What it is: a simple online diagramming solution
How it’s used: Gliffy is a collaborative tool that lets you draw out very large diagrams. You can drag and drop shapes from their library and give feedback, and it integrates with Google Drive. It stores past versions and tracks changes, so you can always go back, and it’s fast and easy to use.
When to use it: when you don’t need a fancy customer journey mapping tool, but something simple but versatile to get your ideas ‘on paper’.
3 voice of the customer tools for user feedback
Voice of the customer (VoC) tools help you capture what your customers are really feeling and thinking about your business or product, in their own words. Getting all of this together helps you get raw, authentic feedback about how they perceive you at every stage of the journey.
Here are three customer feedback tools to help you understand your users:
How it’s used: Heatmaps and Session Recordings show you what and how; Surveys and Incoming Feedback tools help you understand why. Place a survey or feedback widget on any page to ask customers what they think about their experience on your site, and give them the opportunity to share their unique perspective.
When to use it: when you want to understand your users’ motivations—their drivers, barriers, and hooks—ask them! Hotjar lets you choose where you place your Surveys and Incoming Feedback widget, so you can get feedback when and where it’s most important.
Pro tip: the way you ask a question determines what kind of answer you’ll get. Open-ended questions will give you more qualitative data (and can be answered in detail), while closed-ended questions (think ‘yes/no’ questions) can help you create charts based on quantitative data.
Before you set up an on-site survey, know what information you want to get from your visitors—and how you’re going to use it—so you can ask questions that’ll get you the data you need.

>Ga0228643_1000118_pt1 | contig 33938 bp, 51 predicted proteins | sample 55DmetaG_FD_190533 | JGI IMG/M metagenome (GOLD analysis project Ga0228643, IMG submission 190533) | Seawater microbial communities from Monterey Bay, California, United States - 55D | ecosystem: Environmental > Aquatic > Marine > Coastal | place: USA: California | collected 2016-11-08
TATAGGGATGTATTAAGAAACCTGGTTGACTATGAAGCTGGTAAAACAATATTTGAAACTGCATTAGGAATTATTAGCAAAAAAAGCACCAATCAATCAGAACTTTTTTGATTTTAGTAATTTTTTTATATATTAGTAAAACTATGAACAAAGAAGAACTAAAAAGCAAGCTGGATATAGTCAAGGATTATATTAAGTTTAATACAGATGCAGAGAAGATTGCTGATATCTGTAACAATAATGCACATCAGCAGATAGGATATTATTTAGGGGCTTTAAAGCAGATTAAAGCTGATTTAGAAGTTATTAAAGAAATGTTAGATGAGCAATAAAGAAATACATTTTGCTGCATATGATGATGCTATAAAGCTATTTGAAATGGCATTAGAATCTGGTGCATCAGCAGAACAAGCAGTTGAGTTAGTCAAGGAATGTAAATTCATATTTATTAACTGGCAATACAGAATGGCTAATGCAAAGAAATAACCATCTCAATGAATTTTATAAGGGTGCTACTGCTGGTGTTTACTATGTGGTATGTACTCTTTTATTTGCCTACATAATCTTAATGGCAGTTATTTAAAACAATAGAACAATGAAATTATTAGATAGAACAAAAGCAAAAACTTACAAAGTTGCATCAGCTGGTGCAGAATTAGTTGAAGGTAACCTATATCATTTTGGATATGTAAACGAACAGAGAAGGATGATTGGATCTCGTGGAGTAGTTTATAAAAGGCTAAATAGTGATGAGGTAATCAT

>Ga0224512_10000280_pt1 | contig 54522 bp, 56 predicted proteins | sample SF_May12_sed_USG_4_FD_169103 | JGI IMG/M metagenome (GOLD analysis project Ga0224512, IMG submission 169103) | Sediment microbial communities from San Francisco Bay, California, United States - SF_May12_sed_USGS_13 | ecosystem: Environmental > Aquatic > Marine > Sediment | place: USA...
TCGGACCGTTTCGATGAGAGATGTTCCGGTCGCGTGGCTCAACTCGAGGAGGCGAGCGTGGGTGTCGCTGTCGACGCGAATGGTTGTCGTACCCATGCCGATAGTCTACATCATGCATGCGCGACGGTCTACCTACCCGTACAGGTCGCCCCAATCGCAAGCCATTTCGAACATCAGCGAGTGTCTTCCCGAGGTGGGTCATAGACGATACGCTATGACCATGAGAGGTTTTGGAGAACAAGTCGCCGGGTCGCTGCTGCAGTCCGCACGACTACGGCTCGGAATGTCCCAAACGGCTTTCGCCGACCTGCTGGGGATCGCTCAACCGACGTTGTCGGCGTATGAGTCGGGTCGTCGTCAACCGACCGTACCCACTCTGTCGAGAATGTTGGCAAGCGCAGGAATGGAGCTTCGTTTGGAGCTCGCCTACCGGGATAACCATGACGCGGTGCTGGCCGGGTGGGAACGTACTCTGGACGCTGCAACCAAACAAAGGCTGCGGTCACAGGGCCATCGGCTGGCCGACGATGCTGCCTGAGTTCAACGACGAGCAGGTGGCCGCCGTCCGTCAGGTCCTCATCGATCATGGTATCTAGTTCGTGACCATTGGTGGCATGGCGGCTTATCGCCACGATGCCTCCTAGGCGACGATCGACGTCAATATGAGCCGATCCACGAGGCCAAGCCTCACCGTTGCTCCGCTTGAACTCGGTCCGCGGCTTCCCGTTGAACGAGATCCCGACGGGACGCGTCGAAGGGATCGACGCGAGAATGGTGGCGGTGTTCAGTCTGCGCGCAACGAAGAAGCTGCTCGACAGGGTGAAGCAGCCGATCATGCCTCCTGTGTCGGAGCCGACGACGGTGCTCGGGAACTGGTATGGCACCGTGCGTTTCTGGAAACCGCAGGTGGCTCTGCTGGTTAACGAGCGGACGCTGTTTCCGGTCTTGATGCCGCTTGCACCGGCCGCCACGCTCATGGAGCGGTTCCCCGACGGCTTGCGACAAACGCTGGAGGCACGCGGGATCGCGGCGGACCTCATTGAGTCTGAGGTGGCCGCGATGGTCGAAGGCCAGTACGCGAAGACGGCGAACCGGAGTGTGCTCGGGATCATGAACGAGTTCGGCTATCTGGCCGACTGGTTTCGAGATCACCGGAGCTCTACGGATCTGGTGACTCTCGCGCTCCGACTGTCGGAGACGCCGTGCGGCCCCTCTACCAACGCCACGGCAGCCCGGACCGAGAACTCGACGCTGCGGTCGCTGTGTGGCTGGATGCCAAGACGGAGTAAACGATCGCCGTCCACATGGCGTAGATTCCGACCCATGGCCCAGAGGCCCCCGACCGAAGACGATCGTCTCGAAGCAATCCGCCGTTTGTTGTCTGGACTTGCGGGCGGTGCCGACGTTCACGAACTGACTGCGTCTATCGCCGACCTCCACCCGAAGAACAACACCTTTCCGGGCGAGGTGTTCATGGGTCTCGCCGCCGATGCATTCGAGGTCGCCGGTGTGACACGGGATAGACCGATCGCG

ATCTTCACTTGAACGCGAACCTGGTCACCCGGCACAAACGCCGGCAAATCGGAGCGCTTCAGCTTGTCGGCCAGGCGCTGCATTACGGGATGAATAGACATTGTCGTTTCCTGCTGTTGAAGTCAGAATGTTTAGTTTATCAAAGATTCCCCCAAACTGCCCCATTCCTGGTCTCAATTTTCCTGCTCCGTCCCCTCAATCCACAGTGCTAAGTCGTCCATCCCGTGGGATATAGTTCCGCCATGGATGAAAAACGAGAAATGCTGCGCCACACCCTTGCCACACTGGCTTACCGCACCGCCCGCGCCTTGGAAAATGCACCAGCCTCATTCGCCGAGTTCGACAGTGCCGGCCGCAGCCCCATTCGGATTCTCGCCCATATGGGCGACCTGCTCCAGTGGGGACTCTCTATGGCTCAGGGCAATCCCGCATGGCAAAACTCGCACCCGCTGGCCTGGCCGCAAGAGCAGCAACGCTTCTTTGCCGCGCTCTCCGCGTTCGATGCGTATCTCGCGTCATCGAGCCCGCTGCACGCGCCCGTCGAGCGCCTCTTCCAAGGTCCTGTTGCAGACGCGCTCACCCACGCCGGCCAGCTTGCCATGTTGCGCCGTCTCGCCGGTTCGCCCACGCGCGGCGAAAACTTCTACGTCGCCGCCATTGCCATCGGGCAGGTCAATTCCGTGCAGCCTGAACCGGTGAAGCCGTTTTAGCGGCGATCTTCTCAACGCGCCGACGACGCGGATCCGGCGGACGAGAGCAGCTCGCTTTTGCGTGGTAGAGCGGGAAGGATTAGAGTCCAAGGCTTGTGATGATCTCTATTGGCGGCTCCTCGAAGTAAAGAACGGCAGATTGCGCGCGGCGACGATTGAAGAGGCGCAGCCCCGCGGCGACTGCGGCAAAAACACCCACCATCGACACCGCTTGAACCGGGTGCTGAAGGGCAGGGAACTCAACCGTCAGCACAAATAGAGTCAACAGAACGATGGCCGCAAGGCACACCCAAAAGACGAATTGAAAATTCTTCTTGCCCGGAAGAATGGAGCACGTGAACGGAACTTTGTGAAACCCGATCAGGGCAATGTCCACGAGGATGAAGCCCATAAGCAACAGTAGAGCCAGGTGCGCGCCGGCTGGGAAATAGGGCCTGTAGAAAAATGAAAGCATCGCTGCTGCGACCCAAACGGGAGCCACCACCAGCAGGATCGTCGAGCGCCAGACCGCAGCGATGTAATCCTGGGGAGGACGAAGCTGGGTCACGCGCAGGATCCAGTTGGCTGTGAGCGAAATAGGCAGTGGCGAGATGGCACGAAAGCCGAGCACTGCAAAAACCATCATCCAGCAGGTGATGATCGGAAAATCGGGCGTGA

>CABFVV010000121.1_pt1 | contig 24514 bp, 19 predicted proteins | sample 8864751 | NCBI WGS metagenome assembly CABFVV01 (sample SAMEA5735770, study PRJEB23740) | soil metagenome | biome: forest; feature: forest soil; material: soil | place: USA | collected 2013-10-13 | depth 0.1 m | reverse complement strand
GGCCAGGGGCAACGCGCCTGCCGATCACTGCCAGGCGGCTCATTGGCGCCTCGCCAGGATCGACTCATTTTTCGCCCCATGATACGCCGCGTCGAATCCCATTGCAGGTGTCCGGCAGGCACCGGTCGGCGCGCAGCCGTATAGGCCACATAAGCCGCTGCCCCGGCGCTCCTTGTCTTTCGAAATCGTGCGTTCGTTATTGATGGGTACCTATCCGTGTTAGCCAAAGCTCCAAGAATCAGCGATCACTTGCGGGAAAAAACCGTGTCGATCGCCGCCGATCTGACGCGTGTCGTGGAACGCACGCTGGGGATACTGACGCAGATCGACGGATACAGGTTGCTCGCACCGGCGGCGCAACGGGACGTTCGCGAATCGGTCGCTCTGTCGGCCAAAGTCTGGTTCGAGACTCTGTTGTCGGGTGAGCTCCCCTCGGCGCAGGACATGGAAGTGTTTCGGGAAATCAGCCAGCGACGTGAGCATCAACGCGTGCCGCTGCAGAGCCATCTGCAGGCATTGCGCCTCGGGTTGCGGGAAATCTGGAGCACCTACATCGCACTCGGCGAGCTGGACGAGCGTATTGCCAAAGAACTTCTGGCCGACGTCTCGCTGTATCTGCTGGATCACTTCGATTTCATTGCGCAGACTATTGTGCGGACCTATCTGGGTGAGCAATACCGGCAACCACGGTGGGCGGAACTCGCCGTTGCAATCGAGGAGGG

What it is: an AI-powered feedback analytics tool
How it’s used: Clarabridge uses AI-powered text analytics to collect what people have said about your brand or business from every possible source, and analyze how they feel about you.
When to use it: when you want to know how people really feel about your brand and business, and what the general sentiment is. Use Clarabridge when there are people already talking about your company: either on your website (through chats and surveys), or off of your site (like on social media platforms).
What it is: experience-intelligence (IX), AI-powered feedback
How it’s used: getting better feedback from users.
When to use it: when you want a simple way to get deeper and more meaningful VoC feedback from customers. InMoment’s AI-powered bot nudges your users to give more information. If you ask them about their experience, and they say ‘good’, InMoment prompts them further: ‘What was good?’ It also offers social monitoring and gathers meaningful feedback about what your customers are saying about you.
How to choose the right customer journey mapping tool
The right tool depends on a few things: the complexity of your customer journey, the maturity of your understanding of the journey, the structure of your team, and why you’re mapping the customer journey—that is, what you want to learn from it.
The most important part isn’t really the tool you pick, it’s how you use it and what you do with the insights.
In the next chapter we’ll dig deeper into why you need customer journey mapping tools in the first place, and how specific features can help you accomplish your goals.